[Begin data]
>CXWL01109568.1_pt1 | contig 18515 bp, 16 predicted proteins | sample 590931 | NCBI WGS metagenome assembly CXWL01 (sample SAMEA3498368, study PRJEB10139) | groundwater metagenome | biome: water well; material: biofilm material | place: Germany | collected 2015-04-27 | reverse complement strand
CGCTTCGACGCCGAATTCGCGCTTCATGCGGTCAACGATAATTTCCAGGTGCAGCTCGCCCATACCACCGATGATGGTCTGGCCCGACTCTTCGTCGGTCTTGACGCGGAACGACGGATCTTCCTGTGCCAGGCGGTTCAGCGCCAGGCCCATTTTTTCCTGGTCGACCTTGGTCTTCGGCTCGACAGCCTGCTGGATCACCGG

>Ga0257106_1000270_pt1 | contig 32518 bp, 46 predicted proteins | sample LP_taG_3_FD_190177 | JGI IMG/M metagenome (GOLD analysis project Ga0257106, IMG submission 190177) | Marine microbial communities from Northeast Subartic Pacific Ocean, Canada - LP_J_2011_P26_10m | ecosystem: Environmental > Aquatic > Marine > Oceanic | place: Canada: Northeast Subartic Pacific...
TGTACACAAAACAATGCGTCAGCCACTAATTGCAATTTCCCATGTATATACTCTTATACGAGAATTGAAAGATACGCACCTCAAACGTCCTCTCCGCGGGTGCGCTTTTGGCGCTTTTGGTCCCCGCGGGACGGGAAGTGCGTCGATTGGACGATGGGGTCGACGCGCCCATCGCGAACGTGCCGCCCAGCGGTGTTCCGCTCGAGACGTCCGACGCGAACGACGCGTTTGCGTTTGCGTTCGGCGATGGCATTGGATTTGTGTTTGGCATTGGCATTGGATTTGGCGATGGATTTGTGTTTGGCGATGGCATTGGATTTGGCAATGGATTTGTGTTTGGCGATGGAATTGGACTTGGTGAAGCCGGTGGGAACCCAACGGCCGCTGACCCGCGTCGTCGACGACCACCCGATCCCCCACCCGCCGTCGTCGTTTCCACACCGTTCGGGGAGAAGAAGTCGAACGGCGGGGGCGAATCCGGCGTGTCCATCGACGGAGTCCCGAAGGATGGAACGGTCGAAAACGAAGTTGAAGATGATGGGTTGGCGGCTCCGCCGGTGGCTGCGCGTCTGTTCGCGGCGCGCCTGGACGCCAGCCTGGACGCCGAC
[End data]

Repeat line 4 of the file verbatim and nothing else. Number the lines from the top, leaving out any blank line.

TGTACACAAAACAATGCGTCAGCCACTAATTGCAATTTCCCATGTATATACTCTTATACGAGAATTGAAAGATACGCACCTCAAACGTCCTCTCCGCGGGTGCGCTTTTGGCGCTTTTGGTCCCCGCGGGACGGGAAGTGCGTCGATTGGACGATGGGGTCGACGCGCCCATCGCGAACGTGCCGCCCAGCGGTGTTCCGCTCGAGACGTCCGACGCGAACGACGCGTTTGCGTTTGCGTTCGGCGATGGCATTGGATTTGTGTTTGGCATTGGCATTGGATTTGGCGATGGATTTGTGTTTGGCGATGGCATTGGATTTGGCAATGGATTTGTGTTTGGCGATGGAATTGGACTTGGTGAAGCCGGTGGGAACCCAACGGCCGCTGACCCGCGTCGTCGACGACCACCCGATCCCCCACCCGCCGTCGTCGTTTCCACACCGTTCGGGGAGAAGAAGTCGAACGGCGGGGGCGAATCCGGCGTGTCCATCGACGGAGTCCCGAAGGATGGAACGGTCGAAAACGAAGTTGAAGATGATGGGTTGGCGGCTCCGCCGGTGGCTGCGCGTCTGTTCGCGGCGCGCCTGGACGCCAGCCTGGACGCCGAC